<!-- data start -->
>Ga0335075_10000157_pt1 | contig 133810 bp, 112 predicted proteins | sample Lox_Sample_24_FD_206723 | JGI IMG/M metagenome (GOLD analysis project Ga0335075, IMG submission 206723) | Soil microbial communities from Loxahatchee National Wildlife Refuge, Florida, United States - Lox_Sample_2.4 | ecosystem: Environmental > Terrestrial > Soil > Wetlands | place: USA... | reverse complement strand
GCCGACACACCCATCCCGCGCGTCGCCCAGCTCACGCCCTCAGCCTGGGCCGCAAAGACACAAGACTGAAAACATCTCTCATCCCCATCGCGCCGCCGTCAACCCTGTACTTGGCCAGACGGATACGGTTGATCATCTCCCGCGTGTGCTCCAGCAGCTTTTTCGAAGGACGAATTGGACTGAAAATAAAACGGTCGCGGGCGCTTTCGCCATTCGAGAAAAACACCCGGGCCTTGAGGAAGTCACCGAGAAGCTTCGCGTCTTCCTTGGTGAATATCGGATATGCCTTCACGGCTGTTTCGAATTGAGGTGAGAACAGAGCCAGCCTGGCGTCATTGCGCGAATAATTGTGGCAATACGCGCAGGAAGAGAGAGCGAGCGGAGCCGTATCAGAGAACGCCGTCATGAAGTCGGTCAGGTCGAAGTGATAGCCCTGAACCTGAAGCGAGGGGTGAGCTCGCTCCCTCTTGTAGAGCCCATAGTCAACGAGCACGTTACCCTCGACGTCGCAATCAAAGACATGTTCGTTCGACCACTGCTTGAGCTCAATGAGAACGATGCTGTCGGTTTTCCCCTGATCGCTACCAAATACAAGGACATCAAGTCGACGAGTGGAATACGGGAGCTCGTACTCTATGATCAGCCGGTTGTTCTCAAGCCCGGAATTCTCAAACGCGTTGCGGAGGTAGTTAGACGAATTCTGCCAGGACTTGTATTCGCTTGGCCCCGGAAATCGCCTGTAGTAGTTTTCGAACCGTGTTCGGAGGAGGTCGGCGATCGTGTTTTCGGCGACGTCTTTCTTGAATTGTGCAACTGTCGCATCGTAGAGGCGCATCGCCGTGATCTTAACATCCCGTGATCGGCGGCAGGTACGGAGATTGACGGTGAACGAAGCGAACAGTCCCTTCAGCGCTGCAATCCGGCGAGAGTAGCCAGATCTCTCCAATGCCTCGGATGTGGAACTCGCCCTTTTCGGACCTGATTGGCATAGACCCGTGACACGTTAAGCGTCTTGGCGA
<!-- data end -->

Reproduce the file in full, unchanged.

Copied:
>Ga0335075_10000157_pt1 | contig 133810 bp, 112 predicted proteins | sample Lox_Sample_24_FD_206723 | JGI IMG/M metagenome (GOLD analysis project Ga0335075, IMG submission 206723) | Soil microbial communities from Loxahatchee National Wildlife Refuge, Florida, United States - Lox_Sample_2.4 | ecosystem: Environmental > Terrestrial > Soil > Wetlands | place: USA... | reverse complement strand
GCCGACACACCCATCCCGCGCGTCGCCCAGCTCACGCCCTCAGCCTGGGCCGCAAAGACACAAGACTGAAAACATCTCTCATCCCCATCGCGCCGCCGTCAACCCTGTACTTGGCCAGACGGATACGGTTGATCATCTCCCGCGTGTGCTCCAGCAGCTTTTTCGAAGGACGAATTGGACTGAAAATAAAACGGTCGCGGGCGCTTTCGCCATTCGAGAAAAACACCCGGGCCTTGAGGAAGTCACCGAGAAGCTTCGCGTCTTCCTTGGTGAATATCGGATATGCCTTCACGGCTGTTTCGAATTGAGGTGAGAACAGAGCCAGCCTGGCGTCATTGCGCGAATAATTGTGGCAATACGCGCAGGAAGAGAGAGCGAGCGGAGCCGTATCAGAGAACGCCGTCATGAAGTCGGTCAGGTCGAAGTGATAGCCCTGAACCTGAAGCGAGGGGTGAGCTCGCTCCCTCTTGTAGAGCCCATAGTCAACGAGCACGTTACCCTCGACGTCGCAATCAAAGACATGTTCGTTCGACCACTGCTTGAGCTCAATGAGAACGATGCTGTCGGTTTTCCCCTGATCGCTACCAAATACAAGGACATCAAGTCGACGAGTGGAATACGGGAGCTCGTACTCTATGATCAGCCGGTTGTTCTCAAGCCCGGAATTCTCAAACGCGTTGCGGAGGTAGTTAGACGAATTCTGCCAGGACTTGTATTCGCTTGGCCCCGGAAATCGCCTGTAGTAGTTTTCGAACCGTGTTCGGAGGAGGTCGGCGATCGTGTTTTCGGCGACGTCTTTCTTGAATTGTGCAACTGTCGCATCGTAGAGGCGCATCGCCGTGATCTTAACATCCCGTGATCGGCGGCAGGTACGGAGATTGACGGTGAACGAAGCGAACAGTCCCTTCAGCGCTGCAATCCGGCGAGAGTAGCCAGATCTCTCCAATGCCTCGGATGTGGAACTCGCCCTTTTCGGACCTGATTGGCATAGACCCGTGACACGTTAAGCGTCTTGGCGA